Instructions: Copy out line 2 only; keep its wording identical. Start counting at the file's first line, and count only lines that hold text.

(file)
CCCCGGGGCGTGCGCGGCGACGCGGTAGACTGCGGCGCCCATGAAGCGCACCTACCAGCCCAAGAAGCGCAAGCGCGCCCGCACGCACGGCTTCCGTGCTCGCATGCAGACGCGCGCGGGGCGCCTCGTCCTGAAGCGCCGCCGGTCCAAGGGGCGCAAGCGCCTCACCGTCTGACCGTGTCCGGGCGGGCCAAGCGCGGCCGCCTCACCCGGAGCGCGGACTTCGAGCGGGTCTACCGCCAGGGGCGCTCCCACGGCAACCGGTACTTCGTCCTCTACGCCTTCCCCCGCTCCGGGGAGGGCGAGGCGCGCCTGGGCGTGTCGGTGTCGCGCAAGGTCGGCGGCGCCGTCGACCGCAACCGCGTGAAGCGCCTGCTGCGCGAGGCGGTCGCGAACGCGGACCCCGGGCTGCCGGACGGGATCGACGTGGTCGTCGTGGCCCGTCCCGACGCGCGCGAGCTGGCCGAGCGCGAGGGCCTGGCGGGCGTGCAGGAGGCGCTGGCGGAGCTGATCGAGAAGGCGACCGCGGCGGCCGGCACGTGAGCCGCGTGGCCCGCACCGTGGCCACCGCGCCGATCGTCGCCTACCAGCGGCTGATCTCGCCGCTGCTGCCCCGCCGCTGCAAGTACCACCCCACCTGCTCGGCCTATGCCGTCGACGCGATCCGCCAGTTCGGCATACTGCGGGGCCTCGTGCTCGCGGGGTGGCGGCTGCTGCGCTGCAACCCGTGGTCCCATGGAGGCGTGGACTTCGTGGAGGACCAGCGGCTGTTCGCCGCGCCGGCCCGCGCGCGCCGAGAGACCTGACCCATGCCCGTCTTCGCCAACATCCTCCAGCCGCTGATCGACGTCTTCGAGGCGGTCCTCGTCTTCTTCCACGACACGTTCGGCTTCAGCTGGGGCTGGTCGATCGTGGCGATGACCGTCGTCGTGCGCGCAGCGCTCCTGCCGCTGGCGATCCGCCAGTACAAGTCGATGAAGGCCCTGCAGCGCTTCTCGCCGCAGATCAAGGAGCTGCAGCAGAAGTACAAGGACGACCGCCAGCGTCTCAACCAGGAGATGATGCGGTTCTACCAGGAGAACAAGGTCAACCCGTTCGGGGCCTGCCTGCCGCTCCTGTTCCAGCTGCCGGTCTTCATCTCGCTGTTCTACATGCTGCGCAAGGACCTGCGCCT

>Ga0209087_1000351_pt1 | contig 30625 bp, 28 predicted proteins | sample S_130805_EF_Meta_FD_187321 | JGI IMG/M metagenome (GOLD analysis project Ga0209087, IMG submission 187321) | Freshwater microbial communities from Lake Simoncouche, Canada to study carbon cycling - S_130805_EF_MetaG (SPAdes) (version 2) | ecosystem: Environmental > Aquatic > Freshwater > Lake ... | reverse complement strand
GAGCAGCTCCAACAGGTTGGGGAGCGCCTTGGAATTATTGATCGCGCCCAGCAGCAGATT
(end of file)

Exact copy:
>Ga0209087_1000351_pt1 | contig 30625 bp, 28 predicted proteins | sample S_130805_EF_Meta_FD_187321 | JGI IMG/M metagenome (GOLD analysis project Ga0209087, IMG submission 187321) | Freshwater microbial communities from Lake Simoncouche, Canada to study carbon cycling - S_130805_EF_MetaG (SPAdes) (version 2) | ecosystem: Environmental > Aquatic > Freshwater > Lake ... | reverse complement strand